Abstract: By growing two bacterial cultures of Pseudomonas aeruginosa, we investigate the effects of microgravity on the antibacterial resistance of bacteria. With help from Oaks Crest Institute in Pasadena, CA, we believe that microgravity will play a difference in the resistance to common antibiotics. Based on past studies, a higher resistance is expected.

 

Title: Fibroblast Division in Microgravity
Oral Presentation, 2nd Annual SSEP National Conference, July 2012
San Marino High School, San Marino Unified School District
Grade levels of Team: 10

Type of Experiment: Honorable Mention Finalist, Mission 1 to ISS

Co-Principal Investigators: Jennifer Jiang, Jasmine Kuo, and Kara Lukas
Co-Investigator: Natasha Garamani
Collaborator: Elyssia Widjaja
Teacher Facilitator: Wyeth Collo

Abstract: The purpose of our experiment is to observe the effect of microgravity on cell division and to compare the rates of cell division in the absence and presence of gravity. We have chosen fibroblasts for this experiment. The cells will be exposed to microgravity as they proliferate; simultaneously, an identical experiment will be held to serve as a control. After the experiment’s completion, we will compare the results with those of the control experiment.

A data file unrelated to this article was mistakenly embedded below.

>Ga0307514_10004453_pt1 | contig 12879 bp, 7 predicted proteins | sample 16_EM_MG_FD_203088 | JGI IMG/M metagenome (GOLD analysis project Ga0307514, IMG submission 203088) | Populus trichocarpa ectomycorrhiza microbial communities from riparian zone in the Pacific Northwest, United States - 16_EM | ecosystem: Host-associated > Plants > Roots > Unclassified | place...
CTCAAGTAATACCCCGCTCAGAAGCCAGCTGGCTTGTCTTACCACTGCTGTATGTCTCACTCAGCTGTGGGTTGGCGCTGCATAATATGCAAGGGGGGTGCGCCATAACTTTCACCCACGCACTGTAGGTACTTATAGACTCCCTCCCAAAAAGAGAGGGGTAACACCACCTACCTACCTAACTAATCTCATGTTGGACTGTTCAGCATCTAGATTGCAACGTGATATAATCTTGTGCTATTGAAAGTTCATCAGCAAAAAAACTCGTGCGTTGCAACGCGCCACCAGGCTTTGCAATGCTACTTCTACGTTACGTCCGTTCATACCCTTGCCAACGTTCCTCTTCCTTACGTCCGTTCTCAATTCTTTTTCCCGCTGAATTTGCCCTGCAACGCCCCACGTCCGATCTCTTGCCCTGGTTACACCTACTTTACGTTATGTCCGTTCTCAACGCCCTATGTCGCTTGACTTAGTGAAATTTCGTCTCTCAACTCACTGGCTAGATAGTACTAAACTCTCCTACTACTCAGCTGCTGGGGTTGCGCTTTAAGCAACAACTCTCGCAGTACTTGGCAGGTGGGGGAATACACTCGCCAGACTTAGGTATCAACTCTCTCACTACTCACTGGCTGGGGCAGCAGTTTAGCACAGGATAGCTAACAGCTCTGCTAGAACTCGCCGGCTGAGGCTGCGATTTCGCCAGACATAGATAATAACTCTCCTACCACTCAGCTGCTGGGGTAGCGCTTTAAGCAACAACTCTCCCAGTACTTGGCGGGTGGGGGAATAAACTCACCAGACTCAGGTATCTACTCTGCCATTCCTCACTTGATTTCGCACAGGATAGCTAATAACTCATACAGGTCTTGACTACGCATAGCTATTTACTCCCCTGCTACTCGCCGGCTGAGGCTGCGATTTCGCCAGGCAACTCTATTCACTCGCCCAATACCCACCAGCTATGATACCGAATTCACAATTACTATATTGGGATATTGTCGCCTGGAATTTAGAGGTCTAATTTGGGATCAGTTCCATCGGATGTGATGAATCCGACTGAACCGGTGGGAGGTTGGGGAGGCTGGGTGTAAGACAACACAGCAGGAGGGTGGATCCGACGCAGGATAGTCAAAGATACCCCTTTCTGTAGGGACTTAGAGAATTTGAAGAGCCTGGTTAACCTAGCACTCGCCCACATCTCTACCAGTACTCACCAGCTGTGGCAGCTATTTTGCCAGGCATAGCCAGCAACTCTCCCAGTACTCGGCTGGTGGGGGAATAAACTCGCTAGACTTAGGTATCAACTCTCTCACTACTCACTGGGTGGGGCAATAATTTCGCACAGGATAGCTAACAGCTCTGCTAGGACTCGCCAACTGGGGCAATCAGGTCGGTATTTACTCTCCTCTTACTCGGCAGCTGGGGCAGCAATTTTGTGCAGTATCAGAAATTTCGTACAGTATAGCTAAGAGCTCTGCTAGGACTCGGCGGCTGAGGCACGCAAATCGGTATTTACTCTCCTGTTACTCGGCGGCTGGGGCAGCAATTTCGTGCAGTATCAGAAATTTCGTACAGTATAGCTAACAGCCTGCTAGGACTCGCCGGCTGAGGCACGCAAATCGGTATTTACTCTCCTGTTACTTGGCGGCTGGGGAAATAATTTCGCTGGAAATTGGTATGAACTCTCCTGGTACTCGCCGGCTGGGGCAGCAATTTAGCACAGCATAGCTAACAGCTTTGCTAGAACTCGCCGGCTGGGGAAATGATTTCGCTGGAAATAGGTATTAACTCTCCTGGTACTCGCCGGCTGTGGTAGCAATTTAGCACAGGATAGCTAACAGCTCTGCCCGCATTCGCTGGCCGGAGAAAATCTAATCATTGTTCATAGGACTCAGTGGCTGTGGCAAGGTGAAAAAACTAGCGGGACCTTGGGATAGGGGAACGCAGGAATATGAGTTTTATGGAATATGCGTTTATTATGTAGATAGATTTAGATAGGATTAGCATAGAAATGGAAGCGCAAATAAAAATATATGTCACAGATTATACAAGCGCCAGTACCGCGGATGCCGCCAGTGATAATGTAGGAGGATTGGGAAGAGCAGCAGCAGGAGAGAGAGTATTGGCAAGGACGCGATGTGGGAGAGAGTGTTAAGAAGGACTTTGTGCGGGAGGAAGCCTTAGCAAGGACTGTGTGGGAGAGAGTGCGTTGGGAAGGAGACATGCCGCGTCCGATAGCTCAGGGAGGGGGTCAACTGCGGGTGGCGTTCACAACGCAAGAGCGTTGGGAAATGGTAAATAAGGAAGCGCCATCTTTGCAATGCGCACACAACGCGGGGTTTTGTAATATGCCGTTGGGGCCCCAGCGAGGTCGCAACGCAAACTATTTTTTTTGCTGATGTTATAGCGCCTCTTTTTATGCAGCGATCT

Title: The Effects of Space Conditions on the Growth and Catabolic Actions of the Oyster Mushroom, Pleurotus ostreatus
Oral Presentation, 2nd Annual SSEP National Conference, July 2012
San Marino High School, San Marino Unified School District
Grade levels of Team: 9

Type of Experiment: Honorable Mention Finalist, Mission 1 to ISS

Principal Investigator: Mark Liang
Co-Investigators: Lauren Thai, Sara Wong, Mitchell Hee, Nick Truong, and Elizabeth O’Neill
Teacher Facilitator: Wyeth Collo

Abstract: Students investigated the process of growth in Oyster Mushroom, and uses in microgravity. Studies were conducted to observe mycelium growth on agar plates, placed under the variables found in space (lack of gas exchange, low temperature, etc). Cultures were also placed in rye grain containers to test catabolic action of fungi on organic material, and fruiting discrepancies because of space conditions. Practical use was observed in the fungi’s ability to compete with mold and bacteria.

 

West Hills, California

Title: Microgravity Wine
Oral Presentation, 3rd Annual SSEP National Conference, July 2013
Chaminade College Preparatory
Grade levels of Team: 10

Type of Experiment: Flight Experiment, Mission 1 to ISS